Nationwide, pediatric COVID-19 hospitalizations are nearing the record high set in September.

On average, roughly 305 children were admitted to the hospital with COVID-19 on any given day over the week that ended December 26, according to data from the Centers for Disease Control and Prevention and the US Department of Health and Human Services.

That’s more than a 48% jump from the previous week’s average and just 10.7% lower than the peak average of 342 children who were admitted to hospitals with the virus that was recorded at the end of August and early September.

In New York City, where cases are surging and the average percent positivity rate is continuing to trend upward, pediatric hospitalizations increased five-fold over a three-week period.

In Chicago, hospitalizations at one children’s hospital have quadrupled. At Children’s National Hospital in Washington, DC, close to half the COVID-19 tests are coming back positive.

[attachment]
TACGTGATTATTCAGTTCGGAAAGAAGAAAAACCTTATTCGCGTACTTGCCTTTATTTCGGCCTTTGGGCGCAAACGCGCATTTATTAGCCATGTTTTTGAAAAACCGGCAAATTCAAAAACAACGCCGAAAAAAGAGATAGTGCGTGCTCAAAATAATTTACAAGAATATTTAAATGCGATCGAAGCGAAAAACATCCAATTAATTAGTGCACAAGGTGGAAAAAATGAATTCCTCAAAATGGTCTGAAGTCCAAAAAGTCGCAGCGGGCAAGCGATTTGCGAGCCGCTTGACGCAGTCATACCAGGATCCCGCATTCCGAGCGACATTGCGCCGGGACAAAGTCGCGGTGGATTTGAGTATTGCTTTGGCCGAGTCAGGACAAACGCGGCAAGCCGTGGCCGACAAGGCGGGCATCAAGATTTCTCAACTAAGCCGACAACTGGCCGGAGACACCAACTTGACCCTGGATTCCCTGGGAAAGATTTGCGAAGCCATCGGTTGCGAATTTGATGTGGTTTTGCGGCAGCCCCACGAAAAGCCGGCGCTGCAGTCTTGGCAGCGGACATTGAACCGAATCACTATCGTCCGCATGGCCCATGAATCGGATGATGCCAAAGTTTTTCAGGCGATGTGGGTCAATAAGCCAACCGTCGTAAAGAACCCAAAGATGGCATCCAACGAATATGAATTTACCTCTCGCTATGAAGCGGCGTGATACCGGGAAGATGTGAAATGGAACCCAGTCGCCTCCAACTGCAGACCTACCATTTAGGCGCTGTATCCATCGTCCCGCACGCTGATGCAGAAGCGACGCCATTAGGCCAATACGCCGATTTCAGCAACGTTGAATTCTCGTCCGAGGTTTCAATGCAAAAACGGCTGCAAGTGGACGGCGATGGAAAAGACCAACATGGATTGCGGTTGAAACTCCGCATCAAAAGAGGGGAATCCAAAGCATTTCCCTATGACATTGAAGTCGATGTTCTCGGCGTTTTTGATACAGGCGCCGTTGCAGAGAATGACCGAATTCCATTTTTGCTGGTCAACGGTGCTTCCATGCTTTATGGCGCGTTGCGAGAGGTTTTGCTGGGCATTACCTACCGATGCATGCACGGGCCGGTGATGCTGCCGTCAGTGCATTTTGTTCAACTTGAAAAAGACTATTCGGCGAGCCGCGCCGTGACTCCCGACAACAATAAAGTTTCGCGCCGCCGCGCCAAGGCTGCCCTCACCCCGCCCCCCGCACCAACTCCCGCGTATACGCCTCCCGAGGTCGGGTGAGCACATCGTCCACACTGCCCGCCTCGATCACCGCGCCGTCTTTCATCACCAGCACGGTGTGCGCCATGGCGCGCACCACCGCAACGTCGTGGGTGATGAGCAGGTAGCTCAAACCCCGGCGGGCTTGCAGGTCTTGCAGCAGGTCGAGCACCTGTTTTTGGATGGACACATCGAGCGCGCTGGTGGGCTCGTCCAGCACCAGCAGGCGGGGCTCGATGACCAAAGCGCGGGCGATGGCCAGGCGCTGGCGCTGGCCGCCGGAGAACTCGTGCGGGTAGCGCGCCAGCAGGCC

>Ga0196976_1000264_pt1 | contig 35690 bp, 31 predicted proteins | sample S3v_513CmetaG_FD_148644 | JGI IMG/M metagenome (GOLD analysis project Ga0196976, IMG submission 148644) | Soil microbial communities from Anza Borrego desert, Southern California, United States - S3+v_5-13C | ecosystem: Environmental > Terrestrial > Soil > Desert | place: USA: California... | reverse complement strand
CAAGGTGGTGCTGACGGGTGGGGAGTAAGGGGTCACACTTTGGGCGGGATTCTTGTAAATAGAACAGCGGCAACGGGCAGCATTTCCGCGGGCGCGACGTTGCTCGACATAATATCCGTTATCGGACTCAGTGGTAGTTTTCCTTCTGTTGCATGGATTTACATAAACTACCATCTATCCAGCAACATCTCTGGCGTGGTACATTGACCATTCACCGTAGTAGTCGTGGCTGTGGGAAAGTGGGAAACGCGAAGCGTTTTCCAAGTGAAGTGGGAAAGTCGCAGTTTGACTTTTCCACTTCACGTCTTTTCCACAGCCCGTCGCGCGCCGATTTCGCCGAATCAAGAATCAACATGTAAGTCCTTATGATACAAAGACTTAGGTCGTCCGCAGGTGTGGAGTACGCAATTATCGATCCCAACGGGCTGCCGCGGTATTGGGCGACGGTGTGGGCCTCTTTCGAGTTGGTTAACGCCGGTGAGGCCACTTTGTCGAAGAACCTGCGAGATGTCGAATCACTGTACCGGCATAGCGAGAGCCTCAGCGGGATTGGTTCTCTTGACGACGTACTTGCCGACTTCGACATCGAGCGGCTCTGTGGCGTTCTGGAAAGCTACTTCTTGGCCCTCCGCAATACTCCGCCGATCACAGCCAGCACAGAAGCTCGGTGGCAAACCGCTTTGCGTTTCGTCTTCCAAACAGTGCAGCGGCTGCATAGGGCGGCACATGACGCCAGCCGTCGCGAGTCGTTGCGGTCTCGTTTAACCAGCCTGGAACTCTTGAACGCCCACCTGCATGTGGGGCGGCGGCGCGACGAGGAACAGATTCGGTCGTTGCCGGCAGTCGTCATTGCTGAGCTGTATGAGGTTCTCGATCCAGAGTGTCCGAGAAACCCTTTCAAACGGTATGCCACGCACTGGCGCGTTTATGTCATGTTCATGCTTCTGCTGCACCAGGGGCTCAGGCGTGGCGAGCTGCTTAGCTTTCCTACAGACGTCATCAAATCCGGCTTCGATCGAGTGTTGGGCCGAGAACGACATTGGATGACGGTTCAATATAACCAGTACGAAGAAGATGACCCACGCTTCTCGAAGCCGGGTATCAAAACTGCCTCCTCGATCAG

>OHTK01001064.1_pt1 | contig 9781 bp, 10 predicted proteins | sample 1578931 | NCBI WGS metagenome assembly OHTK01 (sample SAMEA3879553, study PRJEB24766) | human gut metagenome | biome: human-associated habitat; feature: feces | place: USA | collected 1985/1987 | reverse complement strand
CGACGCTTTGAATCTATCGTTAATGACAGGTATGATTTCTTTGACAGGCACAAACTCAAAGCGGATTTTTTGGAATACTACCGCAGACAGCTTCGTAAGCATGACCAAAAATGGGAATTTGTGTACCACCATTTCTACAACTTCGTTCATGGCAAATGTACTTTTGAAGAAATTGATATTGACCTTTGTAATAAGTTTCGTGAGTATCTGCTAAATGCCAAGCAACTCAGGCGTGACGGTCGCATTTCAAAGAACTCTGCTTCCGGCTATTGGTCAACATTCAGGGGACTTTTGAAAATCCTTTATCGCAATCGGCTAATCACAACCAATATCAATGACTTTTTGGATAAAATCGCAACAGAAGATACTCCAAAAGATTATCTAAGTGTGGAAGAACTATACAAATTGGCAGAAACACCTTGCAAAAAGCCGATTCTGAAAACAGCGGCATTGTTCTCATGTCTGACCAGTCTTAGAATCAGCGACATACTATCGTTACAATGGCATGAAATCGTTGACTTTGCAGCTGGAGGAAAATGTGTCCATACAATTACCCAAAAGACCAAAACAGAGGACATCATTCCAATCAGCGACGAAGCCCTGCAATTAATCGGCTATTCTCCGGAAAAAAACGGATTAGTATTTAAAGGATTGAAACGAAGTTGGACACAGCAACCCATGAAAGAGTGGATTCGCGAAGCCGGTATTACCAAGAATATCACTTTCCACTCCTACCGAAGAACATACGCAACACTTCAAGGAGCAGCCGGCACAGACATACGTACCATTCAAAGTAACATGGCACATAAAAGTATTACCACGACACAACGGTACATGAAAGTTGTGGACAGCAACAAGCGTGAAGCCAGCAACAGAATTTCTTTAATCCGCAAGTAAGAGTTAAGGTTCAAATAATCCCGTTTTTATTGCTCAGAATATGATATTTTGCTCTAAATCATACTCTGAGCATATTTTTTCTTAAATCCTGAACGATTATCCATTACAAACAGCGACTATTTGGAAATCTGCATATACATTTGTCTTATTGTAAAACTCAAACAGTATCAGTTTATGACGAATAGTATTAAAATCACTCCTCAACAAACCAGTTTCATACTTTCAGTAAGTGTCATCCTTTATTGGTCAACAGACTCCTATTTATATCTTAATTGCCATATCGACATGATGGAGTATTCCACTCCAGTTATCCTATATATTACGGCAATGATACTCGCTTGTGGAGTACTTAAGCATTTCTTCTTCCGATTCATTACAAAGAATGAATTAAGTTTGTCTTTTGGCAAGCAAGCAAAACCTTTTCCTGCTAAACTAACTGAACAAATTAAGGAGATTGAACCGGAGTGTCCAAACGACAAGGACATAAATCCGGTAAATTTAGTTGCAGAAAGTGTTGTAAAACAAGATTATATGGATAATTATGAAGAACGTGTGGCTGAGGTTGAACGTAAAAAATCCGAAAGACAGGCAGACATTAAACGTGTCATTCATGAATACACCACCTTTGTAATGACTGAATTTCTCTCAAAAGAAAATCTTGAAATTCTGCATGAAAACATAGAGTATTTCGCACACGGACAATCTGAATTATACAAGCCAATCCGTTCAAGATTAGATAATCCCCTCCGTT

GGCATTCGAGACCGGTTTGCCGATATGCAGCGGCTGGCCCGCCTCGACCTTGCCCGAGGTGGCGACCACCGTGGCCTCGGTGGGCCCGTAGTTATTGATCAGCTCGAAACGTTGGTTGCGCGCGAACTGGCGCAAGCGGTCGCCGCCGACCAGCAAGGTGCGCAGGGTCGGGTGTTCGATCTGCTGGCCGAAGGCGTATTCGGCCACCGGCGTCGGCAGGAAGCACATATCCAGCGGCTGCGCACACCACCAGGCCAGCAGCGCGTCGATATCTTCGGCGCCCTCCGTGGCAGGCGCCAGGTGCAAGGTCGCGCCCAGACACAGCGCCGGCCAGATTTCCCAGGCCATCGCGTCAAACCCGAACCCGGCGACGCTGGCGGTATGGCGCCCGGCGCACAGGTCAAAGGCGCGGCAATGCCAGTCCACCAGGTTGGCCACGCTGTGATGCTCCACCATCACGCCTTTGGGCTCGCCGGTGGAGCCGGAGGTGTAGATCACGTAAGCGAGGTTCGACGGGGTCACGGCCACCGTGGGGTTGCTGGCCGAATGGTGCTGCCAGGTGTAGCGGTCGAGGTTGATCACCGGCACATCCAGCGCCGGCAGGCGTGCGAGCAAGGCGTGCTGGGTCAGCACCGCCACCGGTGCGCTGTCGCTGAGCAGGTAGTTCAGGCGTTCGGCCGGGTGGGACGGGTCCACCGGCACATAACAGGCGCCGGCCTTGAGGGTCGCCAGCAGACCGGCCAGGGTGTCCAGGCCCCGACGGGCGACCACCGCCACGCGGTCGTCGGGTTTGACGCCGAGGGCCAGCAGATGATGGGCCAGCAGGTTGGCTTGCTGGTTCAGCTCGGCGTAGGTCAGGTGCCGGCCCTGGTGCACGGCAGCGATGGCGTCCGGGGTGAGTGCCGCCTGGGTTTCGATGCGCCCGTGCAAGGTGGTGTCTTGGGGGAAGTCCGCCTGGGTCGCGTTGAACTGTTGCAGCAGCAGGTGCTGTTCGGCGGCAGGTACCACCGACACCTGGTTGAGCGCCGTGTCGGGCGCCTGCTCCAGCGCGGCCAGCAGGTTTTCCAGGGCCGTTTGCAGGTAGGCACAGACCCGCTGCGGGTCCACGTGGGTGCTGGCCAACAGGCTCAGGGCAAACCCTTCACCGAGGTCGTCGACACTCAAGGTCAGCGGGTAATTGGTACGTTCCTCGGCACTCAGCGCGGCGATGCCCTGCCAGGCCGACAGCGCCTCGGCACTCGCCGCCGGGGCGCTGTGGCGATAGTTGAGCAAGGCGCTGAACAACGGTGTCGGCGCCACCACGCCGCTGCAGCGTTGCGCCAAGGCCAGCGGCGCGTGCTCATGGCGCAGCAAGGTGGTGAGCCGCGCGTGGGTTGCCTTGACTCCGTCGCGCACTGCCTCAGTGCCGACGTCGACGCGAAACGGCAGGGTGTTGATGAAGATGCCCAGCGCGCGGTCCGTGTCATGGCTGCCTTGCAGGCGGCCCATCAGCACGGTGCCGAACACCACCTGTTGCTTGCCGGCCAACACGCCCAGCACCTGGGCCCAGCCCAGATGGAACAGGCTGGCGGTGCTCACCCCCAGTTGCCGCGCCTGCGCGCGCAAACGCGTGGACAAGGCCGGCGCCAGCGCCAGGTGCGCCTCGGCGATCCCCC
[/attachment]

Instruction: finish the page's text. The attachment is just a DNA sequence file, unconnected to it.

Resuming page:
At Texas Children’s Pediatrics & Urgent Care in Houston, the chief medical officer is concerned about the current surge, he said.

“What’s concerning on the (pediatric) side is that, unlike the adults — where they’re reporting for the number of adults getting infected relatively low numbers getting hospitalized — what we’re really seeing, we think, is an increasing number of kids being hospitalized,” Dr. Stanley Spinner said.

Children are an easy target for the virus, said Dr. Juan Salazar, physician in chief at Connecticut Children’s Medical Center in Hartford.

“It’s affecting larger communities and it’s certainly affecting children in a way that we hadn’t seen before,” he said. “And that’s new compared to last year.”

CDC updates isolation guidelines

Days after updating its guidance on isolation time for health care workers who test positive for COVID-19, the CDC updated its guidance for the general population.